South African minister`s comments on foreigners unfortunate – Nigeria Union

The Nigeria Union in South Africa says the recent comments by that country`s Deputy Police Minister insinuating an influx of foreigners in Johannesburg are unfortunate.

The Minister, Bongani Mkongi, was quoted to have said: “How can a city in South Africa be 80 per cent foreign national? That is dangerous. South Africans have surrendered their own city to the foreigners.”

He made the comments while reacting to the problem of hijacked buildings in Johannesburg.

But Ikechukwu Anyene, the President of the union, told the News Agency of Nigeria on telephone from Pretoria, South Africa, on Monday that such comments could cause another round of xenophobic attacks.

He said though the minister did not specify the particular foreign nationals, Nigerians had suffered from previous attacks in that country.

“It is unfortunate that a minister and indeed a top government official could make such utterances, especially in this period of heightened tension, a time we have been having challenges caused by xenophobic attack.

“These are the kind of utterances that goad people to burn properties.

“We, however, believe that this is not the official position of the South African government. We believe that it is his personal opinion,” he said.

Mr. Anyene urged the federal government to engage its South African counterpart to call its top officials to order and refrain from making such comments.

He also said that the Early Warning Unit (EWU) agreed on by the governments of the two countries had not taken off.

Mr. Anyene said an agreement to set up the unit was reached during the visit of Nigeria`s Foreign Affairs Minister, Geoffrey Onyeama, to South Africa in February.

In its reaction, the South African Human Rights Commission, SAHRC, condemned the comments made by Mr. Mkongi.

“As a figure of authority in the Department of Police – and by extension across society – the Deputy Minister is expected to exercise a great deal of circumspection in his public utterances,” the commission said in a statement in Pretoria.

The commission said the Department of Police was expected to play a leading role in combating and preventing xenophobia as well as the effective detection thereof‚ and in crime prevention and law enforcement.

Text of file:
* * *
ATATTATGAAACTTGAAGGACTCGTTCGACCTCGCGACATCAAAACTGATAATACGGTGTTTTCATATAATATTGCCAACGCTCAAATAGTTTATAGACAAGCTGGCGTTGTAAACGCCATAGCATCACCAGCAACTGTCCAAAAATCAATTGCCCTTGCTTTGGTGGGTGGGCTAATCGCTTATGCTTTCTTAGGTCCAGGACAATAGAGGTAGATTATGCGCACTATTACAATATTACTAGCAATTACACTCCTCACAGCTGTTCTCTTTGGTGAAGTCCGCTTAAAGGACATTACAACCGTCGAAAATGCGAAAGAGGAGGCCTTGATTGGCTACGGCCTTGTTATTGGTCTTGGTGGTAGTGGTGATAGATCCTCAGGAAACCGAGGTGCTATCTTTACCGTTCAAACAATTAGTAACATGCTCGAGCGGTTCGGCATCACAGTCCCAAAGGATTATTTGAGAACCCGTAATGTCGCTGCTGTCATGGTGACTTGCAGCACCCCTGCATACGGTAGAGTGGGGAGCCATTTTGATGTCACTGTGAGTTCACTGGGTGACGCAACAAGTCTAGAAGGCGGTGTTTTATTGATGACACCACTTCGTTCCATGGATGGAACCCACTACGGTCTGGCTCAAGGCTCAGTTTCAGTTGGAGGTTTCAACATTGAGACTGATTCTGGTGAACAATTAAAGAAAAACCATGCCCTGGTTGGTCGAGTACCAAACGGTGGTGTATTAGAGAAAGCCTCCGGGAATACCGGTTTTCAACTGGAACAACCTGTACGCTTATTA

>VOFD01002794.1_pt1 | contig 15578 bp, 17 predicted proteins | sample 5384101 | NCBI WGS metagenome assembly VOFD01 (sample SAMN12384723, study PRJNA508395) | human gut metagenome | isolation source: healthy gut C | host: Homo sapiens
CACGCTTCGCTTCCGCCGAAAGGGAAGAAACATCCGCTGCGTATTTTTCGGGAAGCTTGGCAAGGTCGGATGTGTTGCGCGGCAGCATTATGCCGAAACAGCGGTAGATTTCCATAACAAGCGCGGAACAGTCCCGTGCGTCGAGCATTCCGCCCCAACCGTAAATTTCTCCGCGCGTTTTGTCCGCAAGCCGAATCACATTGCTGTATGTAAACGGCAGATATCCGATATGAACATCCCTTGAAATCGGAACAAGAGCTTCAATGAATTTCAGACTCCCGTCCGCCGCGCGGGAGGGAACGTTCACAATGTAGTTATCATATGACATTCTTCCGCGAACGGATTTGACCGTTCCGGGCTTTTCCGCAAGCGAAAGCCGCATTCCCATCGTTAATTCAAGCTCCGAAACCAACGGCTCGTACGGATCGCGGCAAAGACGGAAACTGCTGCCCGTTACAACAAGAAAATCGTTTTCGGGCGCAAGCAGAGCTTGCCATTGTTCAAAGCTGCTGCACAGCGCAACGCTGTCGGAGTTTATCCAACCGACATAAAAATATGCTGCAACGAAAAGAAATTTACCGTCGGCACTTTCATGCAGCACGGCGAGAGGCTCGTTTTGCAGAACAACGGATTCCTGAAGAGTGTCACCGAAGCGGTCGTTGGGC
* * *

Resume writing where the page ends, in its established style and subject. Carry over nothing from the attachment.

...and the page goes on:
“Therefore‚ the deputy minister was expected not to utter inflammatory statements,” the commission added.



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  • omo56

    somehow, we always manage to wear out welcoming mart most places we go

  • Rumournaire

    “We, however, believe that this is not the official position of the South African government. We believe that it is his personal opinion,”

    Really? The deputy Police Minister says he does not want foreigners in his country and you say it is his personal opinion? You are deluded. Does that not tell you what the Police would do when foreigners are attacked?

    Nigerians in South Africa need to understand that South Africa cannot be home to them. The wise ones among them would be finding their way back to Nigeria. You targets for attacks in South Africa, and we back home are tired of your cries over the attacks. Come back home and build honest businesses that can contribute to your country’s economy.

  • Owejah

    Inciting statements from foreign government officials can only stop when we must have learnt the rules of decorum among ourselves first. Highly arrogant behaviour right on the soil belonging to our hosts and the resultant quit notices to our guests within the same country are enough indications that we have serious human relations problem. Since we have been so unable to mix with ourselves at home, we must expect foreigners to treat us with disdain. In our case, instead of charity, selfish arrogance and daredevil criminality are what begin at home!